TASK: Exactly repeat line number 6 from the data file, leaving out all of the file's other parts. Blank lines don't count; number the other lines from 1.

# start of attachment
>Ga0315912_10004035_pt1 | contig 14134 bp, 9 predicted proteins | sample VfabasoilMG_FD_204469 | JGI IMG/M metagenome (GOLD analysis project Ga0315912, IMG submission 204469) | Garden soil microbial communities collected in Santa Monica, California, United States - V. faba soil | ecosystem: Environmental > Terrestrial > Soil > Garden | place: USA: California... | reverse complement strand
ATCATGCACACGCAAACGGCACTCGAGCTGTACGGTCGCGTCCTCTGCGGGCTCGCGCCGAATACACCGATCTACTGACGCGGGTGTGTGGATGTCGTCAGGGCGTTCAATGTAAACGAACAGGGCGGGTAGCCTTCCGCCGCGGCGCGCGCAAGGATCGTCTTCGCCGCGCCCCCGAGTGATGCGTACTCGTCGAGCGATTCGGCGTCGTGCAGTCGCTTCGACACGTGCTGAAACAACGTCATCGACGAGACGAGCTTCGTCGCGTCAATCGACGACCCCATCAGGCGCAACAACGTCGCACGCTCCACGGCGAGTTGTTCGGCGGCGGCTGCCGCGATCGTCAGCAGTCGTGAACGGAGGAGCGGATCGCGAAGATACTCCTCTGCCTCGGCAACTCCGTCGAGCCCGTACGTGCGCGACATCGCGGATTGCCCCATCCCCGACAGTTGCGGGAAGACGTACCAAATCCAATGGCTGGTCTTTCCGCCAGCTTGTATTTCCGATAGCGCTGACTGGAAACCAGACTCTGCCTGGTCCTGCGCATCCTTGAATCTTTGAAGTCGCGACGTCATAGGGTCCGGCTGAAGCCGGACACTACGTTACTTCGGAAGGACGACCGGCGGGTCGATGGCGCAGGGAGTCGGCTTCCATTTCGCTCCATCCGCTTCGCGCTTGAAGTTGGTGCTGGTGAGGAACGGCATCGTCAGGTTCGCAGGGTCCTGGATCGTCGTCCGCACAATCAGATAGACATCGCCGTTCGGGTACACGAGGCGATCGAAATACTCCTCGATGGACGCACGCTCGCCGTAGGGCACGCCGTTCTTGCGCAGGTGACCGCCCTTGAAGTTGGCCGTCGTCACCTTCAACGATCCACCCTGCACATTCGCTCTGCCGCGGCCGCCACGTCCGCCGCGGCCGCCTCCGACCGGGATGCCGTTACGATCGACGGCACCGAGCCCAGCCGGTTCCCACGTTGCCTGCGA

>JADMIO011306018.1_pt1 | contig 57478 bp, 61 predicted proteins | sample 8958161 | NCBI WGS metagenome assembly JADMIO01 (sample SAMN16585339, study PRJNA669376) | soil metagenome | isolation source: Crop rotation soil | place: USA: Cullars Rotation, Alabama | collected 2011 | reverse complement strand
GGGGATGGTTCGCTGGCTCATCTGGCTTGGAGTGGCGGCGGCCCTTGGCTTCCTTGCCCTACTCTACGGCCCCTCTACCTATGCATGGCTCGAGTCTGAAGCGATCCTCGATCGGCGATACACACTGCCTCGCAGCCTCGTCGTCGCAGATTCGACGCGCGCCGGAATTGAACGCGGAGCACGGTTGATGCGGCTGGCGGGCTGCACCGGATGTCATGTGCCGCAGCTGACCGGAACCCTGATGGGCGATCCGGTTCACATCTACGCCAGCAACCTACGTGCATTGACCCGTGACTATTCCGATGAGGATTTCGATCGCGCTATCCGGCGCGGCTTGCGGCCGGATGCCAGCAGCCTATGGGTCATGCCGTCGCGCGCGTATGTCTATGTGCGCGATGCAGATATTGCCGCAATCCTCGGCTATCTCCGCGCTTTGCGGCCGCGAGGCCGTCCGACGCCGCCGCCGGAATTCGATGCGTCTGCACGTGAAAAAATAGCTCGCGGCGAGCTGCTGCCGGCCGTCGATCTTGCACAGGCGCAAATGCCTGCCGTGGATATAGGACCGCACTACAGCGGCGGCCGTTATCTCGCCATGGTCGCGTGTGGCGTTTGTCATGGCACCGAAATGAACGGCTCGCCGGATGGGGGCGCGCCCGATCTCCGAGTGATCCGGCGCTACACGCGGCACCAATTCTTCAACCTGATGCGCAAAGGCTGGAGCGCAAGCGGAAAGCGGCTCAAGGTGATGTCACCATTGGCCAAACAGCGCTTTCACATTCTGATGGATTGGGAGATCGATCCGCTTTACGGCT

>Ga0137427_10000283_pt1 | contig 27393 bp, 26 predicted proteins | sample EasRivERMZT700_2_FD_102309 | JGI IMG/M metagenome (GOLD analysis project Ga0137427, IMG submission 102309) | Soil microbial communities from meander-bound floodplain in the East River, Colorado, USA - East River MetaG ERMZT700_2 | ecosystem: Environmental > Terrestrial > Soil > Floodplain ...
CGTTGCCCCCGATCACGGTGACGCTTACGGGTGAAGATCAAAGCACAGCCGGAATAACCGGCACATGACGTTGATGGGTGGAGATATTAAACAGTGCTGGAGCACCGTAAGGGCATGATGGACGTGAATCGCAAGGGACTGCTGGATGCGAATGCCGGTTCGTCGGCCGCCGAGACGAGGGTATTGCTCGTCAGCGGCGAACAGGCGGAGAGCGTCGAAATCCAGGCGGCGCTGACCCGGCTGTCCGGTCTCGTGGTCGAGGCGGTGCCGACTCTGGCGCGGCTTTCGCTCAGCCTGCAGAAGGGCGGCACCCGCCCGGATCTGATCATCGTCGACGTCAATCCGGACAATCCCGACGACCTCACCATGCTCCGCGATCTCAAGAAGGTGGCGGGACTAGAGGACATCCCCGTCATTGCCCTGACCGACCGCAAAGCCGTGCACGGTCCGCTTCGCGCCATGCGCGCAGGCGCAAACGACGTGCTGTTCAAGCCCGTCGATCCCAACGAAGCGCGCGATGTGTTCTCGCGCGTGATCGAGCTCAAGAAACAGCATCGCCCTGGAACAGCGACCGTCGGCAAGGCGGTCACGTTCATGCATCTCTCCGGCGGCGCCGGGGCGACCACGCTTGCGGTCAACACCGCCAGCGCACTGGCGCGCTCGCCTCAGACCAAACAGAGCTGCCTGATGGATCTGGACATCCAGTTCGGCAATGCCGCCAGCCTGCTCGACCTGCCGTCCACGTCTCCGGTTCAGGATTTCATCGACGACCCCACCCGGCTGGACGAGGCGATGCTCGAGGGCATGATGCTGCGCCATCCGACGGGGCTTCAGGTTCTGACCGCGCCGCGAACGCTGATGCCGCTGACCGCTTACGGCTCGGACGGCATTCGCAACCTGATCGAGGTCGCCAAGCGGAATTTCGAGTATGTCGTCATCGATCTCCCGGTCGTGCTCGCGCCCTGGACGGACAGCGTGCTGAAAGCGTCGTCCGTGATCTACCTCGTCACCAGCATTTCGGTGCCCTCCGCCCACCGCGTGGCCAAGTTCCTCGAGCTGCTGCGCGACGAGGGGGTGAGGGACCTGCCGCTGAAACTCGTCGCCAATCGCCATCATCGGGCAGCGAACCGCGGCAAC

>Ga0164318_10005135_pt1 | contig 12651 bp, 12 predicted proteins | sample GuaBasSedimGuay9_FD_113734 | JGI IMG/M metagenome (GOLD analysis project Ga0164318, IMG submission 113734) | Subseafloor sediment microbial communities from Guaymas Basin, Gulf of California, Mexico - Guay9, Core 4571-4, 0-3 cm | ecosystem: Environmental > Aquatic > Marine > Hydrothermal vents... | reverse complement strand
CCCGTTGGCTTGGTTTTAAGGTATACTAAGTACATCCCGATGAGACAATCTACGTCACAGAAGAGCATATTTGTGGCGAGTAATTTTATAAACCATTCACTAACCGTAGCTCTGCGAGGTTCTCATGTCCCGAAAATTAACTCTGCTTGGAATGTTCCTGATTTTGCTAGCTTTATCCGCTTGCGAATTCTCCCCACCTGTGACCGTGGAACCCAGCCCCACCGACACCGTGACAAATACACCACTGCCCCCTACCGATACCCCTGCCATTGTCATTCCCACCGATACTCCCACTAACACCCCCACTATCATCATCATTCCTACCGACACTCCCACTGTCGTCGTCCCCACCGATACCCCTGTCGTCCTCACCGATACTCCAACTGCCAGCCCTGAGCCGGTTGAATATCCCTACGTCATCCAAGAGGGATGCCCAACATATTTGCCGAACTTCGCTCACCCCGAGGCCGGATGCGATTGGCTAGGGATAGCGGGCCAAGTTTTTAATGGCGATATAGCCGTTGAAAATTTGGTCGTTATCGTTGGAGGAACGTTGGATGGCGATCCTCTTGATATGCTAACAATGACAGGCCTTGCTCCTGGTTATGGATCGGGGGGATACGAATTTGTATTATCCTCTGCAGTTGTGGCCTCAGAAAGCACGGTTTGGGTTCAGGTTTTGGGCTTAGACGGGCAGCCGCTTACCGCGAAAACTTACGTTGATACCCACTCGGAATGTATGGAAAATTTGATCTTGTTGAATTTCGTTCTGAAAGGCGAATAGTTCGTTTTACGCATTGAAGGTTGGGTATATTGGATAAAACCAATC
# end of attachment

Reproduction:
CGTTGCCCCCGATCACGGTGACGCTTACGGGTGAAGATCAAAGCACAGCCGGAATAACCGGCACATGACGTTGATGGGTGGAGATATTAAACAGTGCTGGAGCACCGTAAGGGCATGATGGACGTGAATCGCAAGGGACTGCTGGATGCGAATGCCGGTTCGTCGGCCGCCGAGACGAGGGTATTGCTCGTCAGCGGCGAACAGGCGGAGAGCGTCGAAATCCAGGCGGCGCTGACCCGGCTGTCCGGTCTCGTGGTCGAGGCGGTGCCGACTCTGGCGCGGCTTTCGCTCAGCCTGCAGAAGGGCGGCACCCGCCCGGATCTGATCATCGTCGACGTCAATCCGGACAATCCCGACGACCTCACCATGCTCCGCGATCTCAAGAAGGTGGCGGGACTAGAGGACATCCCCGTCATTGCCCTGACCGACCGCAAAGCCGTGCACGGTCCGCTTCGCGCCATGCGCGCAGGCGCAAACGACGTGCTGTTCAAGCCCGTCGATCCCAACGAAGCGCGCGATGTGTTCTCGCGCGTGATCGAGCTCAAGAAACAGCATCGCCCTGGAACAGCGACCGTCGGCAAGGCGGTCACGTTCATGCATCTCTCCGGCGGCGCCGGGGCGACCACGCTTGCGGTCAACACCGCCAGCGCACTGGCGCGCTCGCCTCAGACCAAACAGAGCTGCCTGATGGATCTGGACATCCAGTTCGGCAATGCCGCCAGCCTGCTCGACCTGCCGTCCACGTCTCCGGTTCAGGATTTCATCGACGACCCCACCCGGCTGGACGAGGCGATGCTCGAGGGCATGATGCTGCGCCATCCGACGGGGCTTCAGGTTCTGACCGCGCCGCGAACGCTGATGCCGCTGACCGCTTACGGCTCGGACGGCATTCGCAACCTGATCGAGGTCGCCAAGCGGAATTTCGAGTATGTCGTCATCGATCTCCCGGTCGTGCTCGCGCCCTGGACGGACAGCGTGCTGAAAGCGTCGTCCGTGATCTACCTCGTCACCAGCATTTCGGTGCCCTCCGCCCACCGCGTGGCCAAGTTCCTCGAGCTGCTGCGCGACGAGGGGGTGAGGGACCTGCCGCTGAAACTCGTCGCCAATCGCCATCATCGGGCAGCGAACCGCGGCAAC